Procedural cornucopia and 5015

CPLR R. 5015

CPLR § 5501

Pollak v Moore, 2011 NY Slip Op 05351 (1st Dept. 2011)

Plaintiff's appeal from the judgment does not bring up for review an order of the motion court, entered November 20, 2009 (Richard B. Lowe, III, J.), which was marked "final disposition" and, in fact, disposed of all of plaintiff's claims, leaving nothing further in the action that would require non-ministerial judicial action (see CPLR 5015[a][1]; Burke v Crosson, 85 NY2d 10 [1995]). While the judgment explicitly referred to the November 20, 2009 order, and such order "affected" the judgment, the November 20, 2009 order did not meet the further criterion that the underlying order sought to be reviewed on appeal from the judgment be "non-final" (see CPLR 5501[a][1]). Plaintiff abandoned his appeal from the November 20, 2009 order, and cannot revive that appeal by the expedient of effecting a ministerial entry of judgment upon the final order after expiration of the time to perfect the initial appeal. 

Assuming we were able to reach plaintiff's appellate arguments on the merits, we would find them unavailing. Plaintiff's initial argument that Justice Lowe's November 20, 2009 order was void as it was dated approximately two weeks after Justice Lowe had transferred the action to another IAS part, and such transfer was based on his recusing himself from the action, is unsupported by the record. A review of the relevant transfer orders indicates that the transfer of the action to Justice Walter Tolub, who was handling a related foreclosure proceeding, was done for judicial economy purposes. Moreover, it is noted that prior to the transfer, defendants' motion to dismiss was fully submitted and orally argued before Justice Lowe, and Justice Lowe informed the parties that he would render a decision on the motion (see generally Hudson View II Assoc. v Miller, 282 AD2d 345 [2001], lv dismissed 96 NY2d 937 [2001]; Zelman v Lipsig, 178 AD2d 298 [1991]). Plaintiff offers no evidence to indicate bias or impropriety in the rendering of the November 20, 2009 order (see generally Hudson View II Assoc., 282 AD2d 345). We find plaintiff's related due process arguments unavailing.

We find that plaintiff's breach of contract claim, which was predicated upon a purported agreement by defendants to sell plaintiff a portion of a lot (with improvements thereon) pending formal division of the lot on the New York City tax map, to be barred by the statute of frauds. The documentary evidence established that the purported agreement was not signed by all the parties to be charged (see General Obligations Law § 5-703[2]; Naldi v Grunberg, 80 AD3d 1 [2010], lv denied __ NY3d __, 2011 NY Slip Op 71494 [2011]), the sale terms were modified by plaintiff, and the parties had an opportunity to execute plaintiff's marked-up contract of sale, but did not elect to execute such agreement. To the extent plaintiff relies on other writings to argue that they demonstrate the parties to be charged agreed to the sale of a portion of a lot to plaintiff (see generally WWP Group USA v Interpublic Group of Cos., 228 AD2d 296 [1996]), we find that the writings do no more than reflect interest of the parties to be charged in effecting a sale of the portion of the property to plaintiff upon appropriate terms.Plaintiff's alternative claims sounding in breach of fiduciary duty, fraud, fraud in the inducement and negligent misrepresentation were duplicative of his breach of contract claims and, as such, properly dismissed (see J.E. Morgan Knitting Mills v Reeves Bros., 243 AD2d 422 [1997]; cf. Deerfield Communications Corp. v Chesebrough-Ponds, Inc., 68 NY2d 954 [1986]). Plaintiff's claim for unjust enrichment was unsupported by evidence that defendants, whose interest in the property at stake was foreclosed against, were enriched at plaintiff's expense (see generally Paramount Film Distrib. Corp. v State of New York, 30 NY2d 415 (1972), cert denied 414 US 829 [1973]; Weiner v Lazard Freres & Co., 241 AD2d 114, 119-120 [1998]).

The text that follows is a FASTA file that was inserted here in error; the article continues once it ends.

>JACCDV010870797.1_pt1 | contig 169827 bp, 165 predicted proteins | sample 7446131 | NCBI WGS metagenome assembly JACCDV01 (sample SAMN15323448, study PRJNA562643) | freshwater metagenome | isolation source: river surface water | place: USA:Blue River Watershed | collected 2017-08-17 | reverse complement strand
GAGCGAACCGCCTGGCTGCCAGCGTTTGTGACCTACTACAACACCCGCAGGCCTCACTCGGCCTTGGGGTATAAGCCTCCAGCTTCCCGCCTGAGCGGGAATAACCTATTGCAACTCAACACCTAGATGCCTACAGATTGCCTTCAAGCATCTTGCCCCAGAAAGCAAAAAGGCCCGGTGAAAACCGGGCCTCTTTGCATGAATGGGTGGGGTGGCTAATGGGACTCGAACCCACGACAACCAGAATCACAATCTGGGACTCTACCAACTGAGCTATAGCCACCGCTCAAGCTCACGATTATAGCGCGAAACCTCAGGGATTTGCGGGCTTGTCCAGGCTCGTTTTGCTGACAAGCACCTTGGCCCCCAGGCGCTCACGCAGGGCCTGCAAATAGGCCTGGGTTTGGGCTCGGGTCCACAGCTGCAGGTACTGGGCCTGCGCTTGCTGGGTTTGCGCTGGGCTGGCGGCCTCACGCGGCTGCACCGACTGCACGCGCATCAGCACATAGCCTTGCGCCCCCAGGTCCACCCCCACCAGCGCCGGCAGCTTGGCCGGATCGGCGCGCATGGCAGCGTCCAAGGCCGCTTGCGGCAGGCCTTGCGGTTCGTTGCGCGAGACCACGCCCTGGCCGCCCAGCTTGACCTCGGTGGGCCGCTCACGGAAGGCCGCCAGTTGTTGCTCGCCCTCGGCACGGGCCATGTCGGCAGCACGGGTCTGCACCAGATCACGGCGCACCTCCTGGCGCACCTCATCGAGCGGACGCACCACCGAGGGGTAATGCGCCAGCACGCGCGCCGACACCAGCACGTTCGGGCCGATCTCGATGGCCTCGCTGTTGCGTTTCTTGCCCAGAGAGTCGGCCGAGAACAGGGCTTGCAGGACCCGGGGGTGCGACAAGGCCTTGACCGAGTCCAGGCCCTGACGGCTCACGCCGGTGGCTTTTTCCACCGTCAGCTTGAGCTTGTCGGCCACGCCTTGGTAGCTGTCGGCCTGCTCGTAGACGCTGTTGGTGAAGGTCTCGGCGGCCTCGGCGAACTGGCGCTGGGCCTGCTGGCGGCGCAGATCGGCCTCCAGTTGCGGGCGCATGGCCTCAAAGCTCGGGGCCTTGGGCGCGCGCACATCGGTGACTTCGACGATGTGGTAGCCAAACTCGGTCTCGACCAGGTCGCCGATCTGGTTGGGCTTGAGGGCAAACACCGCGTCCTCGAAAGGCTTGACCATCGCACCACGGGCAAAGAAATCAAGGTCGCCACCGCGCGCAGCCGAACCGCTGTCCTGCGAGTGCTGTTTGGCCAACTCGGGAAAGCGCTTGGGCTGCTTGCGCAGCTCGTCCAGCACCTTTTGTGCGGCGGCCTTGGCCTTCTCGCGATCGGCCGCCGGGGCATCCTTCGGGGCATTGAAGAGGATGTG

Insofar as plaintiff requested leave to serve a second amended complaint, denial of such relief was a proper exercise of discretion as plaintiff failed to annex a copy of a proposed second amended pleading to his motion papers, and he did not otherwise offer an affidavit of merit or any "new" facts as would overcome the legal defects in his prior two complaints (see generally Jebran v LaSalle Bus. Credit, LLC, 33 AD3d 424 [2006]; Gonik v Israel Discount Bank of N.Y., 80 AD3d 437, 438-439 [2011]).

Kohn v Kohn, 2011 NY Slip Op 06095 (2nd Dept., 2011)

To vacate her default in opposing the plaintiff's motion, the defendant was required to demonstrate both a reasonable excuse for her default and a potentially meritorious opposition (see Remote Meter Tech. of NY, Inc. v Aris Realty Corp., 83 AD3d 1030; Bazoyah v Herschitz, 79 AD3d 1081). A motion to vacate a default is addressed to the sound discretion of the Supreme Court (see Dimitriadis v Visiting Nurse Serv. of N.Y., 84 AD3d 1150). The Supreme Court has the discretion to accept law office failure as a reasonable excuse (see CPLR 2005), where the claim of law office failure is supported by a "detailed and credible" explanation of the default (see Remote Meter Tech. of N.Y., Inc. v Aris Realty Corp., 83 AD3d 1030; Winthrop Univ. Hosp. v Metropolitan Suburban Bus Auth., 78 AD3d 685, 686). Here, the defendant's claim of law office failure was supported by a "detailed and credible" explanation of the default, and the Supreme Court providently exercised its discretion in accepting that explanation. Moreover, the defendant demonstrated the existence of a potentially meritorious opposition to the plaintiff's motion.

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